This study offers a synchronic and diachronic account of the Biblical Hebrew verbal tense system during the Second Temple period, based on the books of Esther, Daniel, and Ezra and Nehemiah, along with the non-synoptic parts of Chronicles. In analyzing the development of this system, Cohen discerns the changes that mark the transition from the classical era to the Second Temple period.
The book is divided into two main parts: a survey of previous research along with the methodology of the present study; and a descriptive analysis of the verbal system in late biblical prose literature. In the first section, the author discusses the eclectic nature of the biblical corpus, including the ramifications of this heterogeneity on linguistic efforts to formulate a synchronic structural account of its texts. Moreover, he surveys the principal linguistic concepts of tense, aspect, and mood, and the verbal paradigm’s complex nature. The second part of the book offers a synchronic account of the Second Temple period verbal system. It features a categorical breakdown and analysis of all the verb forms in the corpus’s prose texts. The author examines the reasons behind these changes by dint of a diachronic comparison with other strata of the Hebrew language—namely, biblical texts of the First Temple period, the Dead Sea Scrolls, and the language of the Sages.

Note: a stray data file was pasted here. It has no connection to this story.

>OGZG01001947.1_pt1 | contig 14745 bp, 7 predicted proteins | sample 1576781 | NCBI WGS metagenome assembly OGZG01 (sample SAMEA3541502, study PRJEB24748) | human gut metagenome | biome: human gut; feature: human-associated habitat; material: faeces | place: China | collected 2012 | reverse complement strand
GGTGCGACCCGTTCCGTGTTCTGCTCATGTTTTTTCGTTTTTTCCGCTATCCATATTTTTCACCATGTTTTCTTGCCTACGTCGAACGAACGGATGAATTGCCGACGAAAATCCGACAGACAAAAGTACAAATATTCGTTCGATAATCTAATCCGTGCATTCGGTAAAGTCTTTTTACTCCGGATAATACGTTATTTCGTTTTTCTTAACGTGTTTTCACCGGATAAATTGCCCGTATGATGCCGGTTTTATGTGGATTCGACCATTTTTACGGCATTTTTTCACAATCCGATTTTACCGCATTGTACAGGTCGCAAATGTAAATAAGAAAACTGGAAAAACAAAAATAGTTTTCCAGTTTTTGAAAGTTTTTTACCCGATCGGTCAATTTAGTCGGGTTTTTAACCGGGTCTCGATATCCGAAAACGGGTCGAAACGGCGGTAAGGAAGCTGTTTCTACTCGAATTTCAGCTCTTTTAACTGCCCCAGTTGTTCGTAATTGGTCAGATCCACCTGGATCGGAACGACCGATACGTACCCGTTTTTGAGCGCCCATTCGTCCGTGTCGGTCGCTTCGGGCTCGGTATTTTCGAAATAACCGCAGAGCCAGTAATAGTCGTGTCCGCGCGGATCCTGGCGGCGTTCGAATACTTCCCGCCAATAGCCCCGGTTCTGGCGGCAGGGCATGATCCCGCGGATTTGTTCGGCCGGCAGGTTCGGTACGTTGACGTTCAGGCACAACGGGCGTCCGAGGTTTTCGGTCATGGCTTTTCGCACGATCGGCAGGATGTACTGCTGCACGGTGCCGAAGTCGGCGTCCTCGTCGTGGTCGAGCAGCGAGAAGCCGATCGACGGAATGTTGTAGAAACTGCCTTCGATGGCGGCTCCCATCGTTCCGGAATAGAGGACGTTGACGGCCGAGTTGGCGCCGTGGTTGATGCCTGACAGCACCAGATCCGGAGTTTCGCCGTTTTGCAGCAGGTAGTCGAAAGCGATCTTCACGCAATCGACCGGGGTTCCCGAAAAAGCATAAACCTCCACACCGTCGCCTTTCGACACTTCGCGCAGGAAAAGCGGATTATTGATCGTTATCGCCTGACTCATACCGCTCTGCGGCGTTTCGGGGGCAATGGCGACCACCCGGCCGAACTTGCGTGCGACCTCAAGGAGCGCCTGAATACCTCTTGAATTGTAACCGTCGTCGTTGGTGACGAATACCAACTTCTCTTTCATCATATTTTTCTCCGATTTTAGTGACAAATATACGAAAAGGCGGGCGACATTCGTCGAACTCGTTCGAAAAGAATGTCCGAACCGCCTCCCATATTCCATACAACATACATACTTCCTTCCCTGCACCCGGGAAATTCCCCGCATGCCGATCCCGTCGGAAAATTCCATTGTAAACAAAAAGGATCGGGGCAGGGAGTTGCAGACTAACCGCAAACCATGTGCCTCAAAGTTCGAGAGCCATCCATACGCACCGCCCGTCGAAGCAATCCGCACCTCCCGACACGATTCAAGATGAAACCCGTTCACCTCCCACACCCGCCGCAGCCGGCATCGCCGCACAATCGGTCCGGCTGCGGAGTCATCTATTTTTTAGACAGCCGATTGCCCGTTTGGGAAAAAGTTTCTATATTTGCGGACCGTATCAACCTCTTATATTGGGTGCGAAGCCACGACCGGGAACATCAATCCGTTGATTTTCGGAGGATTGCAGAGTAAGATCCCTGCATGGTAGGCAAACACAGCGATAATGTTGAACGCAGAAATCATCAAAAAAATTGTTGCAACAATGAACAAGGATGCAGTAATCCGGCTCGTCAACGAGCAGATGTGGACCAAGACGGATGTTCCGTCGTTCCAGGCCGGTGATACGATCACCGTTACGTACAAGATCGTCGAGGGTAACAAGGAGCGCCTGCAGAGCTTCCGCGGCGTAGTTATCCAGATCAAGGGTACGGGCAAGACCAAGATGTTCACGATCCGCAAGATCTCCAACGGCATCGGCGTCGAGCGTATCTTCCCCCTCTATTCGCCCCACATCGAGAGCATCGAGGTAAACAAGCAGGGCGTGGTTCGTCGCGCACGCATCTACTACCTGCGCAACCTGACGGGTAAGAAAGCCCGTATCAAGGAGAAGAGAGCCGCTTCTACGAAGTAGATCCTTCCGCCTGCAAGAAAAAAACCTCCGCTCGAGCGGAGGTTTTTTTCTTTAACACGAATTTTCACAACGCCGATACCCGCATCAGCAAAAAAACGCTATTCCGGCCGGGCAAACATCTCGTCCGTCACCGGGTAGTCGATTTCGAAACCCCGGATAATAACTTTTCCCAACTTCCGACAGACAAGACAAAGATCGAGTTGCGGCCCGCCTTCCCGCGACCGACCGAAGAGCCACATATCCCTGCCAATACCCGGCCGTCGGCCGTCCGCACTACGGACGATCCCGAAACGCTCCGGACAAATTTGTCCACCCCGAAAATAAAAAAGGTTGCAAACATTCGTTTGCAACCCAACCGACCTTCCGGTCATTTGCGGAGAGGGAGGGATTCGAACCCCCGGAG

This book will be widely welcomed by students and scholars of Biblical Hebrew, Comparative Semitics, and linguistics.
Harvard Semitic Studies - HSS 63